EPA says DeKalb County’s plan to end sewage spills need not be ideal; judge to decide
By David Pendered
The Biden administration has decided DeKalb County’s efforts to stop raw sewage from spilling into waterways don’t have to be ideal. They simply have to improve the current situation.
This issue is among those to be discussed Wednesday in U.S. District Court in Atlanta. A federal judge is considering terms of a proposed deal to grant DeKalb more time to fix its leaking sewerage. DeKalb failed to meet the original deadline of June 2020, as stated in the federal consent decree of 2011, and seeks an extension to Dec. 20, 2027.
The U.S. Justice Department contends in a brief that U.S. District Court Judge Steven Grimberg is not required to find the best solution to repair leaking sewerage. Instead, the judge simply has to find a solution that’s in the realm of “public interest.”
Here’s how the U.S. Justice Department defines the task facing the judge:
- “In assessing whether a proposed settlement is in the public interest: [t]he court should . . . bear in mind the flexibility of the public interest inquiry:
- [T]he court’s function is not to determine whether the resulting array of rights and liabilities ‘is the one that will best serve society,’ but only to confirm that the resulting settlement is ‘within the reaches of the public interest.’” [Emphasis supplied in the brief and original ruling.]
This language comes from a ruling antitrust case brought in 1995 by the U.S. government against Microsoft, Inc. The judge in the Microsoft case was to determine if an antitrust consent decree were “in the public interest,” according to the ruling by the U.S. Court of Appeals, in Washington.
The Justice Department, on behalf of the U.S. Environmental Protection Agency, appears to apply this provision of “within the reaches of the public interest” in various aspects of proposed terms to modify DeKalb’s federal consent decree.
For instance, Justice does not point out that DeKalb County failed to meet a December 2017 deadline for developing a particular tool to predict sewage spills. The deadline was in the original federal consent decree, and DeKalb still does not have the approved tool. The proposed modified consent decree does not cite a deadline for developing the tool.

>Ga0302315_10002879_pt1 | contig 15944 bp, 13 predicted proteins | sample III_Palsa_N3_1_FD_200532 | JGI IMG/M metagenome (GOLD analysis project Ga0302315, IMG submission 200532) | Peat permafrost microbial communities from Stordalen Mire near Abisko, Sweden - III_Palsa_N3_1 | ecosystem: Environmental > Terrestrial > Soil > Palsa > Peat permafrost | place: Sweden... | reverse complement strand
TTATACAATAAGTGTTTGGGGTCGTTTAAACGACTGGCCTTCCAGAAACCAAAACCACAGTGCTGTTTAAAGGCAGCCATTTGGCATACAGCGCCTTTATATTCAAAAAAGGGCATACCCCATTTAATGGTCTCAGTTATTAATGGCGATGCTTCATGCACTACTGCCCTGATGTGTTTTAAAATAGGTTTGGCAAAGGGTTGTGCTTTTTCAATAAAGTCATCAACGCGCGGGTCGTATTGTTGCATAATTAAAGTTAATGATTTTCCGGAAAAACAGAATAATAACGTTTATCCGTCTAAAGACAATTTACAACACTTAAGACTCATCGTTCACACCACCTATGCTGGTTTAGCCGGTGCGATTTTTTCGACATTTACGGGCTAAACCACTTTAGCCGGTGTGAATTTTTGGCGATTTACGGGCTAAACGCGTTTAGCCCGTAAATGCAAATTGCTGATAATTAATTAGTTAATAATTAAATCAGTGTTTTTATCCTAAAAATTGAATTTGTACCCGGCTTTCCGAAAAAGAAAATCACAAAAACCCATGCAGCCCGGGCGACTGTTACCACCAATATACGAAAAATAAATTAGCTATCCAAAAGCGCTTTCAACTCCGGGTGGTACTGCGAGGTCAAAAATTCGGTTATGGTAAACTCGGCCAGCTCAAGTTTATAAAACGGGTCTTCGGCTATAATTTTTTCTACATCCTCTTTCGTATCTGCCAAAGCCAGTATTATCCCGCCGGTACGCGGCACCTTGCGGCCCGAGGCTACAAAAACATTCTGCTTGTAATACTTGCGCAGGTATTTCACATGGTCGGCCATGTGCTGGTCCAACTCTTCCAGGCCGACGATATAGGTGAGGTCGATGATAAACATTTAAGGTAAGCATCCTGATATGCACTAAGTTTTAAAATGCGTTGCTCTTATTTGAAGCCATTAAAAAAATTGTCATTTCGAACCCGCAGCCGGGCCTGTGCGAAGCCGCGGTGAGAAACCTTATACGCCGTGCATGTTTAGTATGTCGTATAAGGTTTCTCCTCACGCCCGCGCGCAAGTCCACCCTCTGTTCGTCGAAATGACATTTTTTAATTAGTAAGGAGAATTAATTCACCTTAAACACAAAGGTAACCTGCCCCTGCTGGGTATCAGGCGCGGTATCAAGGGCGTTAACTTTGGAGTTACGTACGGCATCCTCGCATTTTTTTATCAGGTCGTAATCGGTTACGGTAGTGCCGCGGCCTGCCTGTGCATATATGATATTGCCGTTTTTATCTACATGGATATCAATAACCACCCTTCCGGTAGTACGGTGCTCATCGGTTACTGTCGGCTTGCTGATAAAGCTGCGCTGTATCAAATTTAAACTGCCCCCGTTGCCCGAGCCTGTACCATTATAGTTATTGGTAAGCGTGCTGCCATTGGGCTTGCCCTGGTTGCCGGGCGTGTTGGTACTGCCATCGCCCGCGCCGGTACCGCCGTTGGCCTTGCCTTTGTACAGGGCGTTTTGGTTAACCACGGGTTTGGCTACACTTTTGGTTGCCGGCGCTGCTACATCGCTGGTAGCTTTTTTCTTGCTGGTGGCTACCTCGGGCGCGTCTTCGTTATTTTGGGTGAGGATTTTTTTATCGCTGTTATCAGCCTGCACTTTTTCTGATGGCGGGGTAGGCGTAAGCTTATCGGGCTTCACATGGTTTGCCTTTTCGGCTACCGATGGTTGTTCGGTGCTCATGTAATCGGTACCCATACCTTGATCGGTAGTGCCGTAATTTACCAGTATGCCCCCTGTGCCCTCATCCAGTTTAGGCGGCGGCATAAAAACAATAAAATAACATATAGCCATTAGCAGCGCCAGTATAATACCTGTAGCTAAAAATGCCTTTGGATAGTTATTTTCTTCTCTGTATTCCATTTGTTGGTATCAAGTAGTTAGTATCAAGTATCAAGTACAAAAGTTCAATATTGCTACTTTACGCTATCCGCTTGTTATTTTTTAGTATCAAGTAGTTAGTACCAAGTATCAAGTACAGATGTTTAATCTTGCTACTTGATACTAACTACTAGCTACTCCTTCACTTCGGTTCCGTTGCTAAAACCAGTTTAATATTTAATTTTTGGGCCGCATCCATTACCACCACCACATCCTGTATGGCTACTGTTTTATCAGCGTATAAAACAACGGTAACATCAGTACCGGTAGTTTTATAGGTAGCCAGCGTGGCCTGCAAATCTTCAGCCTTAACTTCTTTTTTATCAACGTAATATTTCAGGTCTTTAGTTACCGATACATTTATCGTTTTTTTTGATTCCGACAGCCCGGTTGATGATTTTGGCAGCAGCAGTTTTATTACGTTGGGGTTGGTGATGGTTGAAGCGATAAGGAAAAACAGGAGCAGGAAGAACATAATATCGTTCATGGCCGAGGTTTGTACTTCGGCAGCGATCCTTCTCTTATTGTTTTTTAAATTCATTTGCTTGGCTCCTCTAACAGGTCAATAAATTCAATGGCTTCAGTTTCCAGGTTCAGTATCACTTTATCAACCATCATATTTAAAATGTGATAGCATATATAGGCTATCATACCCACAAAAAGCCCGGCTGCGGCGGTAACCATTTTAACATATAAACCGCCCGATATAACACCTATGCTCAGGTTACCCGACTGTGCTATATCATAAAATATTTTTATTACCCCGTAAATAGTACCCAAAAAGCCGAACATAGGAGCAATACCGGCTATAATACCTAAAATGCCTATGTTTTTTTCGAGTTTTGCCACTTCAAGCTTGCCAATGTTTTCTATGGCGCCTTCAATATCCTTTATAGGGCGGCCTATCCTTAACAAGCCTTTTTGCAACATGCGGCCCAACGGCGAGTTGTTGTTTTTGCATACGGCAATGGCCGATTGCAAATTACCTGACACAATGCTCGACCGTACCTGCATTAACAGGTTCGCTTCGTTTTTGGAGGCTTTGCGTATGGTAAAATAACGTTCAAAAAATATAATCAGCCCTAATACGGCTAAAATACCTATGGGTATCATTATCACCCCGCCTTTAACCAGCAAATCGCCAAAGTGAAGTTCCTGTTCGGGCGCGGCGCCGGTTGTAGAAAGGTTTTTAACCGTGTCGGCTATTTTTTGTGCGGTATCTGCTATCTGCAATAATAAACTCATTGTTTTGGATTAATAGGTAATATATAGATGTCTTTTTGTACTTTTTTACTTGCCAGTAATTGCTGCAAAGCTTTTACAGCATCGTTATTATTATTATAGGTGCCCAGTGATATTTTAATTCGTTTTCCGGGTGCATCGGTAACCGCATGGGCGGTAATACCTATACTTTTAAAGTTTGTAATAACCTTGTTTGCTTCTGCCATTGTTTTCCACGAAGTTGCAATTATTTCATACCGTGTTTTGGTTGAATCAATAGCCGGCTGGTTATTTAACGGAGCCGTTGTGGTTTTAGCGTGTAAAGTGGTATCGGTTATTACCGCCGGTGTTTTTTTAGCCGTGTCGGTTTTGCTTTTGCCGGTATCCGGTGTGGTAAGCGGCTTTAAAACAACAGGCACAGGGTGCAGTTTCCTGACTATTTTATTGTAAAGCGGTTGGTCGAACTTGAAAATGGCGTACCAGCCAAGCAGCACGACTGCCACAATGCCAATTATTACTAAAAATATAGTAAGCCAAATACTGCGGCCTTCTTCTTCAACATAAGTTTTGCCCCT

There’s no debate that the county has completed part of the tool, by creating a mathematical model that predicts spills resulting from average or “static” sewage flow in pipes during dry weather.
However, DeKalb’s sewage system doesn’t tend to leak in dry weather. It leaks during rain events, when rainwater enters old and leaky sewer pipes, combining human waste with storm water, resulting in spills. .
The “dynamic” model that was to be created by 2017 was to incorporate the impact of rain events, making it possible to predict sewer capacity problems and sewer spills when the system is overloaded. .
The issue of the dynamic hydraulic model is a highlight of the only opposition to the judge’s acceptance of the proposed modified consent decree, which was submitted by the South River Watershed Alliance.
The South River Watershed Alliance is an approved intervenor in the case. The objection it has raised is cited in the paper filed by the Justice Department.
The alliance’s objection makes two requests of the judge:
- Appoint an independent third party to certify that the sewer system has capacity to handle sewage from any proposed house, building or other development. This, as opposed to allowing DeKalb to oversee sewer capacity certification;
- Keep the third-party monitor in place until a dynamic hydraulic model is created, approved by EPA and EPD, and put into routine use.
The South River Watershed Alliance’s response observes:
- “[T]here is no way to know how long the County will use the ‘Interim Sanitary Sewer Capacity Evaluation Program’ [the static hydraulic model] to approve new connections because the Revised Modification to Consent Decree has no deadline for EPA/EPD to approve the dynamic hydraulic models.
- “South River Watershed Alliance requests that an independent third-party oversee all capacity certifications until dynamic hydraulic models are used to calculate capacity.
- “This additional review will help prevent spills caused by new connections, even if such third-party oversight is hindered by the lack of an approved dynamic hydraulic model.”